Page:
Thursday, December 20, 2007

we don't need no water, let the m-f'er burn

I had such big plans for this blog at year's end - there were supposed to be massive amounts of cookies, a buche noel for my parents' because it's our traditional Christmas dessert, and above all, a massive 4-day cassoulet.

Except I started a grease fire in my oven, and in doing so, destroyed the thermostat, so no baking until we cough up the $330 required to fix it.

Let's back up a bit. A couple months ago, my co-worker Dana saw the making of a cassoulet on an episode of No Reservations, and forwarded the link on to me. Always up for a challenge (and a dinner party), we set a date for him and his girlfriend to come over to our house for a feast.

It was kind of an ordeal to track down all the ingredients, but I finally had Gelson's special order duck legs for me, and got pork belly with attached pork rind ordered from Marconda's Meats in the Farmer's Market. After much research, I found white Coco beans at Monsieur Marcel (also at the Farmer's Market) to use as a substitute for the Tarbais beans.

Day 1
Easy enough. Rub duck legs with salt. Check.

Day 2
Problem. Soaking beans in water was easy enough, but that whole baking duck legs covered in duck fat in a casserole dish was an issue. Meanwhile, our power had also gone out due to the torrential downpour we were getting, so I was already making dinner (seared filet mignon, mashed potatoes and hashed brussels sprouts) by candlelight.

All of a sudden, I noticed a lot of smoke filling the kitchen. At first, I thought it was just from the searing meat, but it didn't subside even after I turned that burner off. I ended up turning everything off, and peeked into the oven, where I found flames shooting up from the oven floor.

Crap. While Matty's holding the oven door shut, I call 411 for a non-emergency number for the LA Fire Department. I get transferred to "311," which the mayor explains to me via recorded message is the LA City Services hotline. After I get the same message in Spanish, a guy finally picks up:

Guy: Hi, this is James. How can I help you?
N: Hi James. I have a grease fire in my oven. Can you tell me how to put it out?
J: Um, hold on a minute.
911: 911, what is the address of your emergency?
N: Oh, no. This isn't an emergency. I have a grease fire in my oven, and I just want to know what I'm supposed to put on it to put it out. I would have Google'd it myself, but our power is out.
911: Well, I think you just put water on it.

Um. I'm pretty sure you don't put water on a grease fire. Splattering, anyone? Finally, after telling me how calm I sounded (thanks), he tells me it's baking soda.

I go back into the kitchen to Matty to relay the news to him and got myself ready w/ the baking soda, but at this point, the smoke had subsided a bit and the splattering/burning sounds were dying off. We decided to just let it burn itself out while we ate cold steak and mashed potatoes. The brussels were a no-go because they hadn't cooked by the time I had to turn off the oven.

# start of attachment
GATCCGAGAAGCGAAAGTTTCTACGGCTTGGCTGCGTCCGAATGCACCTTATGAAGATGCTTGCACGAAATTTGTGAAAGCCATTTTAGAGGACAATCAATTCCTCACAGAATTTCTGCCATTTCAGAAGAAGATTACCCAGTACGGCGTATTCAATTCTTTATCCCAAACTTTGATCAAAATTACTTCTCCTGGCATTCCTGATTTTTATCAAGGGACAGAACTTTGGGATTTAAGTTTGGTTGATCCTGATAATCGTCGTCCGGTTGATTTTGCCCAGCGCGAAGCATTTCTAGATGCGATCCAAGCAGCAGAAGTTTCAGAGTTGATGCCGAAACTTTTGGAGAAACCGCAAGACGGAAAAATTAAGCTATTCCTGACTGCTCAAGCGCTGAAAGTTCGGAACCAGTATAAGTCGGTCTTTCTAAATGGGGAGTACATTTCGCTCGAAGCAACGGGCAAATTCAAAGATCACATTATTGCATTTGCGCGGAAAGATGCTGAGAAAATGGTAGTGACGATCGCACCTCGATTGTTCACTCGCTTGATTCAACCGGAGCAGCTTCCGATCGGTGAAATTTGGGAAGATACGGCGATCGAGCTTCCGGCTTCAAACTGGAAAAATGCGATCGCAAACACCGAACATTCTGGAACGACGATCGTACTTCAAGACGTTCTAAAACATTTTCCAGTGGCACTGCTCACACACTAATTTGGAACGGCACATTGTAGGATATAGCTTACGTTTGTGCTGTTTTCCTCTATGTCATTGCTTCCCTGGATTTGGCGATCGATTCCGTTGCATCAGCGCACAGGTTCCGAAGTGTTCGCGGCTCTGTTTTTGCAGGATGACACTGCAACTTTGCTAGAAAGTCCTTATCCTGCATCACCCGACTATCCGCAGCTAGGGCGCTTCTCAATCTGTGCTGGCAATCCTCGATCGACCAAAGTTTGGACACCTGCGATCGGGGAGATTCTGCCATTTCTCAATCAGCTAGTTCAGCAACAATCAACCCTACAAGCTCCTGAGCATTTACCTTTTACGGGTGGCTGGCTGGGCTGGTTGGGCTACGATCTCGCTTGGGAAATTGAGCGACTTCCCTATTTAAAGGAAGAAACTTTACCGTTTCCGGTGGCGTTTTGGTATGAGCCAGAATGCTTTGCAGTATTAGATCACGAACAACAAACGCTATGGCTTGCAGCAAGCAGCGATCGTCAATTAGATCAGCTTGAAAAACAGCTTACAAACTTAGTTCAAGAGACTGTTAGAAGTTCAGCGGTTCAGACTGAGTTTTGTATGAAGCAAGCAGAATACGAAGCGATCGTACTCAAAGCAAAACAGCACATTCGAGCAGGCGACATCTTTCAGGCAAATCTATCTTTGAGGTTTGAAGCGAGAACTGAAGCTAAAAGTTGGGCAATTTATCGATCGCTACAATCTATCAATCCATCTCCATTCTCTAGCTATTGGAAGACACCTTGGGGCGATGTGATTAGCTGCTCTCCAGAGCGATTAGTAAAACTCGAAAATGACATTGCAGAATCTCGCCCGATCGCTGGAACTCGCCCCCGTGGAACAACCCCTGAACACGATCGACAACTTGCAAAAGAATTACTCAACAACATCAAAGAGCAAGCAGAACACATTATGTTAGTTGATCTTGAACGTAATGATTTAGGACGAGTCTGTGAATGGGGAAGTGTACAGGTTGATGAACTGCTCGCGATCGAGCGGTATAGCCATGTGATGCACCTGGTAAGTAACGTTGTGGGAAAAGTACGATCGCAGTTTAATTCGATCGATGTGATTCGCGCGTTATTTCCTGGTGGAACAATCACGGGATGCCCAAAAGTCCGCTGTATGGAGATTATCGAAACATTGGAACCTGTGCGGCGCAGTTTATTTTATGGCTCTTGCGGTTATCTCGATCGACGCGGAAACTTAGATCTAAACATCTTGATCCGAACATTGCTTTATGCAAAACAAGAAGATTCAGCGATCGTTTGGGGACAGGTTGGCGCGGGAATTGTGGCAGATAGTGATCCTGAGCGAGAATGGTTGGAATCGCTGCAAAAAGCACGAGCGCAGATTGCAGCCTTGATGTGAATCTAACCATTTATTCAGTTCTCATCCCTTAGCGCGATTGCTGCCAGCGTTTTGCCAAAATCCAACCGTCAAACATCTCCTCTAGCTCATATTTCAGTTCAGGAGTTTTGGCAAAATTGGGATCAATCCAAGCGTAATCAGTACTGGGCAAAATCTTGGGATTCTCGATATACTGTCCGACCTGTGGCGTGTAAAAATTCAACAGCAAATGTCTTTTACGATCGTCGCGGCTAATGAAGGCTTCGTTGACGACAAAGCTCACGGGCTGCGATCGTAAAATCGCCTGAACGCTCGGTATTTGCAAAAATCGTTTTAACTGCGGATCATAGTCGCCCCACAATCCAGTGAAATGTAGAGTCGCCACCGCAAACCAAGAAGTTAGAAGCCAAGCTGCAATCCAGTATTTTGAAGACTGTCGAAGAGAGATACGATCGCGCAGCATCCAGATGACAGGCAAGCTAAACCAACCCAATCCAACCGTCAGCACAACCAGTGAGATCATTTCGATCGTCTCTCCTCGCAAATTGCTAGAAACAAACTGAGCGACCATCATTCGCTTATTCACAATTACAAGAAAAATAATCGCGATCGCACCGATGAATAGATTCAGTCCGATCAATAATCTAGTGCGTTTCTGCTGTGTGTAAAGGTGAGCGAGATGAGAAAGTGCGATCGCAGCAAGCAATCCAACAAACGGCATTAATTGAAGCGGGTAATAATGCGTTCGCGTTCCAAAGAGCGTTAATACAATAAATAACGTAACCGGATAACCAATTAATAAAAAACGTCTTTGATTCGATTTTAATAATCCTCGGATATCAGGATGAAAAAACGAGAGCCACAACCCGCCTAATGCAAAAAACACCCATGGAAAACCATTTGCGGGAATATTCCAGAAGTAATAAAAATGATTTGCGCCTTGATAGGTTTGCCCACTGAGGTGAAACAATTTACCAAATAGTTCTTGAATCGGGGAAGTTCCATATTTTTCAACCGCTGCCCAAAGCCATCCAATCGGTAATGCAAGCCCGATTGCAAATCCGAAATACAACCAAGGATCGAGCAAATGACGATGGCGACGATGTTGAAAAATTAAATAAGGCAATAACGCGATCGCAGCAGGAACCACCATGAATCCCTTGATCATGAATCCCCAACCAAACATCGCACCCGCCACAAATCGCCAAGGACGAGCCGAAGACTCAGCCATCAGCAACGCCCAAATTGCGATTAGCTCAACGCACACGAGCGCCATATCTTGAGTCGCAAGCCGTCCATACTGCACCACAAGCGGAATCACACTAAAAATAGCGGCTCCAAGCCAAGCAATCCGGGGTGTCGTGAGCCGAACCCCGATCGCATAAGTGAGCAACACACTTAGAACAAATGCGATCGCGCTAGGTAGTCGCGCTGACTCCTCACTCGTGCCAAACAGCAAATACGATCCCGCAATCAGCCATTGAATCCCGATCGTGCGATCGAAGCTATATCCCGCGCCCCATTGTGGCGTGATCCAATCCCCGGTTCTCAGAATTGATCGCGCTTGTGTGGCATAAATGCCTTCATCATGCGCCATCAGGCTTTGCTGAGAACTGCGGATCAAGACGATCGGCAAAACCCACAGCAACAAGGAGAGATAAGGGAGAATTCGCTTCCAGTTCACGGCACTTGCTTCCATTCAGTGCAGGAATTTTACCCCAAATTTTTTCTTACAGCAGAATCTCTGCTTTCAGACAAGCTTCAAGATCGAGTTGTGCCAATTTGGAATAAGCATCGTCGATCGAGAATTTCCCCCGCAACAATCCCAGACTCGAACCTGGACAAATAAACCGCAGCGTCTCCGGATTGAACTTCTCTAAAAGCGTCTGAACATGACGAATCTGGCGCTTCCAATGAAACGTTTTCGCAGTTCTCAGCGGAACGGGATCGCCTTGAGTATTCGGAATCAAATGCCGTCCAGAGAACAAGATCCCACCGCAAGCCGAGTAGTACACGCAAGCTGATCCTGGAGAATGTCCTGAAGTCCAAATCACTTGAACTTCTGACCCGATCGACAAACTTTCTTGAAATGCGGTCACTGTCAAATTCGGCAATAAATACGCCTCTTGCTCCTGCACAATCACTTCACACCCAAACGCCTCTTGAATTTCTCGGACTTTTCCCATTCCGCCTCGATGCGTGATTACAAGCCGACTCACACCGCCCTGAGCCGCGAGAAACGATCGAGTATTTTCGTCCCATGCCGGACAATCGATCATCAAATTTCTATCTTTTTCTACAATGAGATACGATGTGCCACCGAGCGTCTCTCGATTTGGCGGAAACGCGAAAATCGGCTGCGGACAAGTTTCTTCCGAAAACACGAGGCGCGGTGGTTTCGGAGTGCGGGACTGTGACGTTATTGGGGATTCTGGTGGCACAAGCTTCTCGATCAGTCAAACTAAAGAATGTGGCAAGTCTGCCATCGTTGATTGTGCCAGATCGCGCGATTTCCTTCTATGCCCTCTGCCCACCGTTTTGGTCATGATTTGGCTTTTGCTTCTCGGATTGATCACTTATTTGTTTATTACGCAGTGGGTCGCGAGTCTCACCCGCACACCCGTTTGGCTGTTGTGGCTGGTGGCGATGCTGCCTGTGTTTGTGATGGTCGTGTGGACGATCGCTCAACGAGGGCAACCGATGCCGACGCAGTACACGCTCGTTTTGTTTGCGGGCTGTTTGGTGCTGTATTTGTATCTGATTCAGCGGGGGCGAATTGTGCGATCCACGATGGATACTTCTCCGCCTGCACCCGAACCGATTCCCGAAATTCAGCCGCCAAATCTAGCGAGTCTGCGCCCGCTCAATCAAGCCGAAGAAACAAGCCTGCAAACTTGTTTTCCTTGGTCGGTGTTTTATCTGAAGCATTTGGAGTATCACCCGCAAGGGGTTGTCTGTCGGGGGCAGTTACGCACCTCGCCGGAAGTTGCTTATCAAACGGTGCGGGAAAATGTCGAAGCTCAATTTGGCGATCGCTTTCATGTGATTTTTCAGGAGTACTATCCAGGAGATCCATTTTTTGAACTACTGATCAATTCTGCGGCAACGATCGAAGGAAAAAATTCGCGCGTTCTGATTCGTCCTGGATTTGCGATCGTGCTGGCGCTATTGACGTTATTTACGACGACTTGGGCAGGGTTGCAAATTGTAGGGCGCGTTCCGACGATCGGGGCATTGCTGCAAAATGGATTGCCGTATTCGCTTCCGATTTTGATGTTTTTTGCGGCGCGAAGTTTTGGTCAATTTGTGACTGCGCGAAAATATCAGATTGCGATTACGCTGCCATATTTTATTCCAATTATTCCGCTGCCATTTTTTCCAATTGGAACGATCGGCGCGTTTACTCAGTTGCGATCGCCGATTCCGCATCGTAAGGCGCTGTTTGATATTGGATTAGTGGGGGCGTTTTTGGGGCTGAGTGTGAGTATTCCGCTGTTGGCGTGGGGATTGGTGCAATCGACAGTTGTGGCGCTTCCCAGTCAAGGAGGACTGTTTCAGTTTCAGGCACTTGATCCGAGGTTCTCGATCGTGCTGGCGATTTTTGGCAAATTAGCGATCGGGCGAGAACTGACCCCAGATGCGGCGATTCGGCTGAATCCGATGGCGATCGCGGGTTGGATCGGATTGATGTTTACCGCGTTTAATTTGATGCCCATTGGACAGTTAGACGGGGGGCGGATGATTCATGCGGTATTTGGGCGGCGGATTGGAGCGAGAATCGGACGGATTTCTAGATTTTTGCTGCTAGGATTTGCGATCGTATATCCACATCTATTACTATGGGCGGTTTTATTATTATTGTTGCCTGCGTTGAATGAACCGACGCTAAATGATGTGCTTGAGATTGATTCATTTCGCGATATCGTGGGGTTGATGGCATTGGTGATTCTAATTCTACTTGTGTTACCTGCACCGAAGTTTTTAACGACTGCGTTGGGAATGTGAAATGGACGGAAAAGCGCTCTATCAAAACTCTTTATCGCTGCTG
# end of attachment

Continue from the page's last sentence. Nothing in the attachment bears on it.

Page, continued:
I'm not going to lie - I cried a little over dinner. I mean, do you know how expensive duck fat is? And a lot of had burned away on the bottom of my stove.

After dinner, the fire had burned itself out, and the stove had sufficiently cooled for us to peek in and check out the damage.

It's going to be one hell of a cleaning job; however, the duck was cooked to goddamn perfection! The Pyrex was a little worse for the wear, but whatever. Stuck it in the fridge to hang out for the next day.

Day 3
The most time-consuming part for me was separating the pork belly from the pork rind. After that, everything went smoothly - the beans came out delicious.

Then, I turned on the oven to preheat. By the time I needed it, it was still cool. Weird. Our pilot light was still on. Did a little online research and figured out that the fire had destroyed the capillary line, which is connected to the thermostat. So, no baking was going to happen. Shed a couple more tears over that one.

Ended the day chilling the beans, meat and bean liquid separately.

Day 4
Whatever. I had already sunk a lot of money into this dish, so I was going to see it through. As soon as I got home from work, I threw everything back into my 7-qt. Dutch oven, and just let everything (including the duck legs) simmer for an hour and a half.


It turned out wonderfully. I'm sure it would have been extra delightful given the 3 hours of low-temp baking that was called for, but I think this was an excellent compromise. I loved the beans, duck is my favorite fowl anyway, and the meat still managed to melt in your mouth.

I think I'd definitely like to try it again with oven time, but I don't think I'll be making duck confit again anytime soon.

Sunday, December 16, 2007

so sick

So sometimes you decide to go on the baking spree of your life. And then you wake up with a wicked sore throat, and over the course of the day, your sinuses end up exploding. All this on top of not being able to find the Christmas present your boyfriend's cousin (whom you got in the family Christmas exchange) specifically asked for.

So then you're inspired to make some fudge. And put Maker's Mark in it.


I found the same recipe countless times, so to save you the trouble with the link, here it is reproduced.

Maker's Mark Fudge

2 c. semi-sweet chocolate chips
1 14-oz. can condensed milk
1/2 tsp. vanilla extract
1/4 c. Maker's Mark

Combine chocolate chips and condensed milk in a large bowl and cover loosely with plastic wrap. Microwave for 3 minutes. Stir until smooth. Add vanilla extract and Maker's Mark. Stir to combine.